The selected drainboard was exposed to a variety of extreme conditions, including water heated to temperatures of up to 70 C (158 F). The drainboards were also tested using 50 C (122 F) acidic water containing ½-percent sulfuric acid and 50 C alkaline water saturated with calcium hydroxide. Oxygen-enriched water circulated at 70 C further tested the durability of the drainboards.

Samples were aged over a period of 24 months. During the aging period, the specimens had been submerged in acidic and alkaline solutions and in oxygen-enriched water before retesting. All required product specifications needed to confirm the aging properties could be met.


A water-managed foundation system prevents moisture buildup at the foundation wall. When there is no hydrostatic pressure, there is no need to worry about water seeping through potential cracks and pores in the concrete that will lead to mold and other moisture-related problems.

  1. [Image]: https://www.constructionspecifier.com/wp-content/uploads/2020/05/Foundation-Waterproofing_1.jpg
  2. [Image]: https://www.constructionspecifier.com/wp-content/uploads/2020/05/Foundation-Waterproofing_3.jpg
  3. [Image]: https://www.constructionspecifier.com/wp-content/uploads/2020/05/Capillary-Breark_Illustration.jpg
  4. Building Science Corporation: http://www.buildingscience.com/documents/insights/bsi-011-capillarity-small-sacrifices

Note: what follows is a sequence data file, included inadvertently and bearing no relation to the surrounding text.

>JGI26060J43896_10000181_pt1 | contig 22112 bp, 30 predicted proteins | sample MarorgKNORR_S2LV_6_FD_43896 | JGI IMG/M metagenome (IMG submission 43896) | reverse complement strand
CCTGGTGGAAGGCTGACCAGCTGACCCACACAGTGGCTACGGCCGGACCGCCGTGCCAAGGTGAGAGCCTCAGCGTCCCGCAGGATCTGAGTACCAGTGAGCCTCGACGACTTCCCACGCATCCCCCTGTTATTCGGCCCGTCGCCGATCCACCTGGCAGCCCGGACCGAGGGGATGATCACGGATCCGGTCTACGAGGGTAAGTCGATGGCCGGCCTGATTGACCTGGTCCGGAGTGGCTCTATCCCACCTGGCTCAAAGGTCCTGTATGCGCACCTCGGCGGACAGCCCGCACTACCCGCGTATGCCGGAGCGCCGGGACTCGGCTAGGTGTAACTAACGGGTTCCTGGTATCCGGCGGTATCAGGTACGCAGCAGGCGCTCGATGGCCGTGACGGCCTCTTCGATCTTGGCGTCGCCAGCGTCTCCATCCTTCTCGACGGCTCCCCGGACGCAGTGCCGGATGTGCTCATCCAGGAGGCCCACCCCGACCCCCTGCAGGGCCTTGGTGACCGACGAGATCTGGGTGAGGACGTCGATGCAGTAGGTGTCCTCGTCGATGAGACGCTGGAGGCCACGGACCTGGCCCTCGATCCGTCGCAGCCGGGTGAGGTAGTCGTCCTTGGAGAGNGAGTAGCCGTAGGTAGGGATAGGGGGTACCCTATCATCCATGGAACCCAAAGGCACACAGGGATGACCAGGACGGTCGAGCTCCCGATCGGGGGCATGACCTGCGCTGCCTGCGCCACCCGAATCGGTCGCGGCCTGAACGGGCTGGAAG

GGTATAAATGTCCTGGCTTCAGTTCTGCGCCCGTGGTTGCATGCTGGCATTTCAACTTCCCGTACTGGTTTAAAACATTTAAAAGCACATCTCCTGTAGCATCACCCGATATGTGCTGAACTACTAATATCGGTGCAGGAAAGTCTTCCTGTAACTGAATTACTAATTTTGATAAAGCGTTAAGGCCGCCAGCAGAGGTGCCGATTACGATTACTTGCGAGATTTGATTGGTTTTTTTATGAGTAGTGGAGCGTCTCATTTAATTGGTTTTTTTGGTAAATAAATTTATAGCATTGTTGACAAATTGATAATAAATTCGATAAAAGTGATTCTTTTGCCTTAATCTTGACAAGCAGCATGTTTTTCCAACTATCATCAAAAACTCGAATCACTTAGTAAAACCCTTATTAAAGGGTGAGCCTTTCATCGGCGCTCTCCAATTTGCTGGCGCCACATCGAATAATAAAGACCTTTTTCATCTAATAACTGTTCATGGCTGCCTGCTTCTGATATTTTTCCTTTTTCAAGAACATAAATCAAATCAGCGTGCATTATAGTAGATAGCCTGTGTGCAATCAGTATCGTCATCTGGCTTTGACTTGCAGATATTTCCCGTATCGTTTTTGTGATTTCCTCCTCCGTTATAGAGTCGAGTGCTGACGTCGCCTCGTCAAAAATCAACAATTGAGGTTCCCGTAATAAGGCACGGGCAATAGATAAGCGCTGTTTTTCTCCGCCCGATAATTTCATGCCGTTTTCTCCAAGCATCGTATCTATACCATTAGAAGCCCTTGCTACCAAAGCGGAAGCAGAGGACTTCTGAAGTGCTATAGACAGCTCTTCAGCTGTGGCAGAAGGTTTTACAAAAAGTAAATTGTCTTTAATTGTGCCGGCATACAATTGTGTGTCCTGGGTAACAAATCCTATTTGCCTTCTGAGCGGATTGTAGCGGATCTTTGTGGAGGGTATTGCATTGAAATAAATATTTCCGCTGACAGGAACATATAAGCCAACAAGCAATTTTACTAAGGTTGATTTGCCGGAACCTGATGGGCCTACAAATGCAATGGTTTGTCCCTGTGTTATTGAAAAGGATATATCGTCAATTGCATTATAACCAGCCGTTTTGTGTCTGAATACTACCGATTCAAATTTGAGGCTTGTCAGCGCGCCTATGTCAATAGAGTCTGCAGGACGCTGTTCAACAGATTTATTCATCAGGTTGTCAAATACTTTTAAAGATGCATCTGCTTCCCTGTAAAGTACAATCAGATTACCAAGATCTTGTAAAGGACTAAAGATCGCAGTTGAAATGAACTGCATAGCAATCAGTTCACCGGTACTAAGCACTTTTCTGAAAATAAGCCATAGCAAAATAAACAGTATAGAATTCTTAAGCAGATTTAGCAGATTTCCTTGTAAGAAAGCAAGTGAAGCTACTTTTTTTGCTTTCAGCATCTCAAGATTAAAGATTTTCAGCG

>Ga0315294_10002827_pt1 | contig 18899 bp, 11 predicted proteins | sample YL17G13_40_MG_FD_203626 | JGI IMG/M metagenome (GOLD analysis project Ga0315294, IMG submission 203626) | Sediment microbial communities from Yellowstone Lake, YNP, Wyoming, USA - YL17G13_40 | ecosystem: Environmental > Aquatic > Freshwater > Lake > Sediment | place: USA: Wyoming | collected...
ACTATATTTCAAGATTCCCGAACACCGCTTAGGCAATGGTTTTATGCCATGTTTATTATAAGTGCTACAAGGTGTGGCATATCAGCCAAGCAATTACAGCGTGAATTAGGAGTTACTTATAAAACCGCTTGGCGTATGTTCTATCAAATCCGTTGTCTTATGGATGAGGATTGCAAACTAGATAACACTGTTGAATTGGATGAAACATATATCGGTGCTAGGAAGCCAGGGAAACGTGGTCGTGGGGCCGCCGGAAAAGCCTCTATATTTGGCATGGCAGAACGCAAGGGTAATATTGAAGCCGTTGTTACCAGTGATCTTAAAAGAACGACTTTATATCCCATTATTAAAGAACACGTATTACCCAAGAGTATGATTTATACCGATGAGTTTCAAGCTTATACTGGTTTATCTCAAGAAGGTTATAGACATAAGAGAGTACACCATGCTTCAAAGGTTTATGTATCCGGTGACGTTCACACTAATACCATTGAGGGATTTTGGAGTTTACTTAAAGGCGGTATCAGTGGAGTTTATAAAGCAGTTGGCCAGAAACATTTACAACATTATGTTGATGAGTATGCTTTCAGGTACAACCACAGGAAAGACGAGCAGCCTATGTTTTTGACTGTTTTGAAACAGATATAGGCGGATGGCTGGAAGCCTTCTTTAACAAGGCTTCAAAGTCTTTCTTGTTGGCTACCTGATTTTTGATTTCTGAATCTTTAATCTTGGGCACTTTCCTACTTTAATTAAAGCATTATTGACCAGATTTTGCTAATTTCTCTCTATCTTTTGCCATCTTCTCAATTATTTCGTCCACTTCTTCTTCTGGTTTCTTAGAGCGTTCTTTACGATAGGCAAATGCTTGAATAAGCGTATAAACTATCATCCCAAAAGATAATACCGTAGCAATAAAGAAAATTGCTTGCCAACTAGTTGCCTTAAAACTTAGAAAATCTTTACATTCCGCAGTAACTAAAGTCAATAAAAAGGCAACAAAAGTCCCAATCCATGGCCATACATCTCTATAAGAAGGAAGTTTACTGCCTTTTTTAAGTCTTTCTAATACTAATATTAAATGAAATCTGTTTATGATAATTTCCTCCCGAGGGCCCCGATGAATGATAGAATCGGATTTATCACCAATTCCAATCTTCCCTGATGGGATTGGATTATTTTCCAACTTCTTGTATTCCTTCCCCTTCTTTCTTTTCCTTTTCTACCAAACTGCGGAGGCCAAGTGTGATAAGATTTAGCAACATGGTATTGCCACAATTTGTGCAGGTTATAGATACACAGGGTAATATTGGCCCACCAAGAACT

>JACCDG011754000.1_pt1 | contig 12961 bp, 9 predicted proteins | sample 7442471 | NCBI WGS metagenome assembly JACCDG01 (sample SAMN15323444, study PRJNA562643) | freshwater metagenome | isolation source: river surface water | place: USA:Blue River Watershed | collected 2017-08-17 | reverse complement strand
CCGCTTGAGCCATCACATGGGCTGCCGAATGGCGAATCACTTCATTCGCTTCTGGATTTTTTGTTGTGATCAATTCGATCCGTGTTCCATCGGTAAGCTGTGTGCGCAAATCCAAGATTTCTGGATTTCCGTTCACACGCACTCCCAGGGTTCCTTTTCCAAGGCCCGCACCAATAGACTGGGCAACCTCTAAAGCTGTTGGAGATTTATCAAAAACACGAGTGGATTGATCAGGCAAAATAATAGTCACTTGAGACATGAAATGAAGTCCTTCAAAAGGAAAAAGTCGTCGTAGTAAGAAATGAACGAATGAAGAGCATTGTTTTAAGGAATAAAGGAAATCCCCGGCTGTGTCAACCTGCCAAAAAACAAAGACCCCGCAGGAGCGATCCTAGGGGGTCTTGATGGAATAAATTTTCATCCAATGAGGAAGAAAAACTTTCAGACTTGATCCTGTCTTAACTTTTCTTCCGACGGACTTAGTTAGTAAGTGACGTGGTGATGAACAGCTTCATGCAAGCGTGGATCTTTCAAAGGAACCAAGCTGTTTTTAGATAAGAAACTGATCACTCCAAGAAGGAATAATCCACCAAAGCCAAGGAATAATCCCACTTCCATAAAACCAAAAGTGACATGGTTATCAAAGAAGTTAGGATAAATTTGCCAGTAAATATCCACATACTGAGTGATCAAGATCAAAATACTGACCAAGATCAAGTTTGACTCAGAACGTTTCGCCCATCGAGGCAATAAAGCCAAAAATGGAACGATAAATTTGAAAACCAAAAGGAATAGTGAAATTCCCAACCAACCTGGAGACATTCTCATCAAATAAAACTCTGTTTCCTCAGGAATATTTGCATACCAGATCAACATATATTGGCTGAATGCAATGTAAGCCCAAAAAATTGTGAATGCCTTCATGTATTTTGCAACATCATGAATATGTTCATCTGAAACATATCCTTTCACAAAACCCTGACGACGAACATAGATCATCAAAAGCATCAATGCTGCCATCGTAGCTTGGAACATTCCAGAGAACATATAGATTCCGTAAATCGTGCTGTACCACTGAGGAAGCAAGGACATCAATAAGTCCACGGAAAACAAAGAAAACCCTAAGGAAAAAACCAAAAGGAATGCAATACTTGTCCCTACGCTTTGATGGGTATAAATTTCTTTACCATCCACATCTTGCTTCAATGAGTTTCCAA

5. green building expert: http://www.greenbuildingadvisor.com/article/capillary-breaks-above-footings
  6. [Image]: https://www.constructionspecifier.com/wp-content/uploads/2020/05/Footing-Barrier-Install_2.jpg
  7. [Image]: https://www.constructionspecifier.com/wp-content/uploads/2020/05/Drainboard_HIPS.jpg
  8. [Image]: https://www.constructionspecifier.com/wp-content/uploads/2020/05/Drainboard_Polypropylene.jpg
  9. [Image]: https://www.constructionspecifier.com/wp-content/uploads/2020/05/Case-Study_Gotthard-Tunnel_2.jpg
  10. [Image]: https://www.constructionspecifier.com/wp-content/uploads/2020/05/Case-Study_Gotthard-Tunnel_1.jpg
  11. Gotthard base tunnel: http://tunnelingonline.com/long-term-performance-of-hdpe-drainboards-in-the-gotthard-railway-tunnels
  12. [Image]: https://www.constructionspecifier.com/wp-content/uploads/2020/05/Author-Headshot_PeterB.jpg
  13. pbarrett@dorken.com: mailto:pbarrett@dorken.com